Studies have repeatedly shown a startling level of self-harm and mental illness reported by LGBTI school students. Trans students are particularly at risk. In 2015, Daly and colleagues began a tour of schools. Shocking stories included one in which a teacher singled out a trans pupils for ridicule in front of the class. More commonly, though, staff told them the same story: we just don't know what we're allowed to say about gay relationships. 

This is the point, according to Daly - retraining, or rather the lack of it. For some of those teachers trained during the 1980s and 1990s, when Section 28 prevented local authorities from "promoting homosexuality", confusion still reigns about what they can and cannot teach - or even mention in front of their pupils.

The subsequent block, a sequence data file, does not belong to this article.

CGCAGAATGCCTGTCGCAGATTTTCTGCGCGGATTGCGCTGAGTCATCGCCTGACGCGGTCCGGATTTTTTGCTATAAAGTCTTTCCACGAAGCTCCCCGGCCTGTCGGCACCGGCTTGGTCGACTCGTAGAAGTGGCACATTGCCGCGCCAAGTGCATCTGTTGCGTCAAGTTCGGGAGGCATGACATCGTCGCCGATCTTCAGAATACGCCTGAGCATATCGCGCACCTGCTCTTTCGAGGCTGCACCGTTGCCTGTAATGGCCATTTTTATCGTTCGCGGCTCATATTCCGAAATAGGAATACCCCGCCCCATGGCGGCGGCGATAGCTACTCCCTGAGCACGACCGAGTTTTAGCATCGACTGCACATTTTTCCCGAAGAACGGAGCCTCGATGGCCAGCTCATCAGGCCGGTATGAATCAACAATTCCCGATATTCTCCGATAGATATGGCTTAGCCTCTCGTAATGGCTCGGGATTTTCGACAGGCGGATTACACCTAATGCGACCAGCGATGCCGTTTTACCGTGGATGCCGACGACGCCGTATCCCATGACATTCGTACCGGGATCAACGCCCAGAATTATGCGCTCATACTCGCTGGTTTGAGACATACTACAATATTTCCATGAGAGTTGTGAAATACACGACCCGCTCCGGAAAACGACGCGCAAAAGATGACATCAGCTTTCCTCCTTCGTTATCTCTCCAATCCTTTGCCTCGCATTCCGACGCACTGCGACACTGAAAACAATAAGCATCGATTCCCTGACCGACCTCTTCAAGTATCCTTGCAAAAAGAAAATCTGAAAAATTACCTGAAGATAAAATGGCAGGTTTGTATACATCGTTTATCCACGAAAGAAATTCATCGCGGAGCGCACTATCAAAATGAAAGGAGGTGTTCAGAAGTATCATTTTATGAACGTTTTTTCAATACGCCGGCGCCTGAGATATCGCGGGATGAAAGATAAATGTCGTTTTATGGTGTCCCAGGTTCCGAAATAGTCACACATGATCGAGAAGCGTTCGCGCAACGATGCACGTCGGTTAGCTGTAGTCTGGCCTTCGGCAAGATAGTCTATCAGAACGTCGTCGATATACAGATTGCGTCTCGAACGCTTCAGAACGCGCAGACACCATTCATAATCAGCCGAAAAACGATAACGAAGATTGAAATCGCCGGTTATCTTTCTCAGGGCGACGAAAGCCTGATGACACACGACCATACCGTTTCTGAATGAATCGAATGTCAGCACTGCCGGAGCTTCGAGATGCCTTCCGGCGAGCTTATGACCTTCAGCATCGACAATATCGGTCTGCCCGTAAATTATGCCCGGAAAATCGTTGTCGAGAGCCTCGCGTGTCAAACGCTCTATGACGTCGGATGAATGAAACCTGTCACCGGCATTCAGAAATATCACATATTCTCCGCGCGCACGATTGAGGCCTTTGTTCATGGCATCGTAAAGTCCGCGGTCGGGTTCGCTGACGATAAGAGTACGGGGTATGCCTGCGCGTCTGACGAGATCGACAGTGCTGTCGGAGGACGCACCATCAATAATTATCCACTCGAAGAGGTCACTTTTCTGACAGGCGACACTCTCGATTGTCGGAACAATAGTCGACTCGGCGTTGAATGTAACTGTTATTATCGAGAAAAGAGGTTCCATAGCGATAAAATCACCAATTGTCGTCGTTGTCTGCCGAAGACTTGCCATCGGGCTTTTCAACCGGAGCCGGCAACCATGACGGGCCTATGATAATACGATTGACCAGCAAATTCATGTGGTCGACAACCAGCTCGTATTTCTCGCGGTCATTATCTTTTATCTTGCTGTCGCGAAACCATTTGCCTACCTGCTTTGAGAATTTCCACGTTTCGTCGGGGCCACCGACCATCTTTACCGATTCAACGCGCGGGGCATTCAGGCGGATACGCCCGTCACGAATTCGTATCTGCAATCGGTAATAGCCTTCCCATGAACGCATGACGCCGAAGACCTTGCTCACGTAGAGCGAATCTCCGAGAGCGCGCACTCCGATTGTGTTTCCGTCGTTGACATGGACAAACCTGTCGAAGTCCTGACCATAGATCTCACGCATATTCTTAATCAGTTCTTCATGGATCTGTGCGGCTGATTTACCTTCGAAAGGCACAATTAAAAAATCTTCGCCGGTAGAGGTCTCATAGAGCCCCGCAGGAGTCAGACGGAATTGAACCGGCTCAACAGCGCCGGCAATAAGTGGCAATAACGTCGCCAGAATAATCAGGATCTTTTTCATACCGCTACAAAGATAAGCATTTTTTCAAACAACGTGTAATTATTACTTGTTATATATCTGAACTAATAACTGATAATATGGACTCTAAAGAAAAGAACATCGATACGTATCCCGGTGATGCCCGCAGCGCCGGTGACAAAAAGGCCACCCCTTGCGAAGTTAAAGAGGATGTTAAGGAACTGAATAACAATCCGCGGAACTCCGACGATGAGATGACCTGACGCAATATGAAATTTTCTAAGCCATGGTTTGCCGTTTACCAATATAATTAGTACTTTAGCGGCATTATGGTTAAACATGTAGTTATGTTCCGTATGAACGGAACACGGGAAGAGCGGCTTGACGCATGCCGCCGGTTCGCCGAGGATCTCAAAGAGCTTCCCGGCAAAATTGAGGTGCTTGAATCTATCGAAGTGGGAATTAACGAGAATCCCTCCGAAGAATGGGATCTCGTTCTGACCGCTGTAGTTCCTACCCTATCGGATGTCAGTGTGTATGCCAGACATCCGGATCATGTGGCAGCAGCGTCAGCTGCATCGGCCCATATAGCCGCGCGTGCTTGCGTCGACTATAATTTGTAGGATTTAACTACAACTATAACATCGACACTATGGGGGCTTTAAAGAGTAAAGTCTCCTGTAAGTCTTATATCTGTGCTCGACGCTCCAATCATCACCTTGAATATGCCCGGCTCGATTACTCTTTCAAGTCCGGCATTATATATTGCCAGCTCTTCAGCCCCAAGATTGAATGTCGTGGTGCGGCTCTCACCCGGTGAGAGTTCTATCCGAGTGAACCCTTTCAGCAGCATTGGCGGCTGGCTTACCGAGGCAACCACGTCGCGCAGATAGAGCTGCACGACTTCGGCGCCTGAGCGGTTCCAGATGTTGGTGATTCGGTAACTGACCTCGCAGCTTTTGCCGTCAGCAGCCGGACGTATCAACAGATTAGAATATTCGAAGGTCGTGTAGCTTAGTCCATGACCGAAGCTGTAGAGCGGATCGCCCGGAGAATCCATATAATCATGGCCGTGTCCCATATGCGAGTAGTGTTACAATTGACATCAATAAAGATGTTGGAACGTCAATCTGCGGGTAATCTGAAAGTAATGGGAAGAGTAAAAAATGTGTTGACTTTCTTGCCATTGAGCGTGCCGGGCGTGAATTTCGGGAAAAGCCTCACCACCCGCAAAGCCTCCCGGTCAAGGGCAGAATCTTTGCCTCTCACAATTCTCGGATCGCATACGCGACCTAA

The infamous clause was specific in its homophobia: the "acceptability of homosexuality as a pretended family relationship" could not be mentioned in schools. But it's been 17 years since the clause was repealed in Scotland - indeed, it was one of the very first acts of the new Scottish Parliament (the rest of the UK followed suit three years later). Why are we still hearing this archaic language? 

"We repealed, we clapped and cheered, and then we just forgot," Daly says. After the bitter campaign in Scotland, in which an alliance of churches led by millionaire businessman Brian Souter poured money into "Keeping the Clause", the government was pleased with its victory, which seemed to establish Holyrood as a progressive political space early on in the life of the parliament. But without updating the curriculum or retraining teaching staff, Daly argues, it left a "massive vacuum" of uncertainty.